Sweets, in general, are “bad” for dogs the same way they’re “bad” for children; it could lead to canine/childhood obesity respectively. It’s easy to have a dog or child eat sweets “moderately”, but once they develop that sweet tooth, it’ll be hard for them to moderate their eating; you’ll have to do it for them. With that said, can dogs eat honey? The short answer is yes. Yes, they can. In fact, it’s quite a bit more healthy than feeding them, say, maple syrup or chocolate (definitely don’t feed them chocolate). One of the benefits of honey for dogs is it’s an antioxidant (which you can’t say for peanut butter or glazed donuts, for example). To be more specific, honey contains the antioxidant “flavonoid”.
What Are Flavonoids and Other Facts about Consuming Honey
Flavonoids are antioxidants that can help mitigate heart disease and cancer risk. Some might think this is opposite what we’ve been told about excessive consumption of sugar, but in honey’s case, moderate consumption of it can actually prevent rather than cause disease. It can also treat ulcers and bacterial gastroenteritis, in case you or your dog has them.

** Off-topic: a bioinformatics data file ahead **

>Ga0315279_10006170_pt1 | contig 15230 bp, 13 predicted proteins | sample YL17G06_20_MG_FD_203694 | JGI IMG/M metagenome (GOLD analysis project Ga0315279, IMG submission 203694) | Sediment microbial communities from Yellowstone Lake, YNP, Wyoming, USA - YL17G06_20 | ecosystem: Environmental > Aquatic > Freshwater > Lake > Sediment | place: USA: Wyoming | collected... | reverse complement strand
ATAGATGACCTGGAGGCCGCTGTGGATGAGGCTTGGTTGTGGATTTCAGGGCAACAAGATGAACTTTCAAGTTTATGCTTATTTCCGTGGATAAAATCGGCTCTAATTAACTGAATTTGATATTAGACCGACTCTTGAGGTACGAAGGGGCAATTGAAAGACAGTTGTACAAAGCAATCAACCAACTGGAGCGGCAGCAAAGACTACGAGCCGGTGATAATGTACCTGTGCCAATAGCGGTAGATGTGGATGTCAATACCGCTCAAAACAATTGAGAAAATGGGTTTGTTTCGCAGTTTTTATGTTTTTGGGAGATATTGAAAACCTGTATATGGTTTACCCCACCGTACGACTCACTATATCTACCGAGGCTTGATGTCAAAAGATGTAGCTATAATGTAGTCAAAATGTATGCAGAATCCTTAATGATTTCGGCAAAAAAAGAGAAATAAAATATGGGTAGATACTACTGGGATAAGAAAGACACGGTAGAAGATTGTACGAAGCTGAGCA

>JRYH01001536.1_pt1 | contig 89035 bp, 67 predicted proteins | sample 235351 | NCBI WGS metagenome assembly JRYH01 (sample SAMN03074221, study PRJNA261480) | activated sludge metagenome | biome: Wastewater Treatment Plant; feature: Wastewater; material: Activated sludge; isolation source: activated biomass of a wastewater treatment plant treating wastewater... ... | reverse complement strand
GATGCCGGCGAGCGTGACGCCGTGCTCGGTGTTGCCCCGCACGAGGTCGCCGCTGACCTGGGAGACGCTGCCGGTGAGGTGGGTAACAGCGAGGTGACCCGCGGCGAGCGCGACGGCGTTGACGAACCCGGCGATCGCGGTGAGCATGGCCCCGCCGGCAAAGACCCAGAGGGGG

Honey is an antibacterial substance, because semi-digested nectar and bee spit (what honey essentially is) has an enzyme that creates hydrogen peroxide, a well-known antibacterial substance. Ergo, if you or your pup has a cough and is sick, honey can help them out in ways sweetened children’s vitamin syrups cannot. Honey isn’t a panacea, though, so you should feed your dog no more than one teaspoon of honey every day.
When feeding honey to your dog, you should moderate consumption. Just like any kind of sweets, actually. Honey may be antibacterial, but at the end of the day, it’s still a sweet treat and too many sweet treats can turn you fat. That’s why bears eat a lot of honey prior to hibernation; the sheer amount of honey can turn to fat that will tide them over till spring.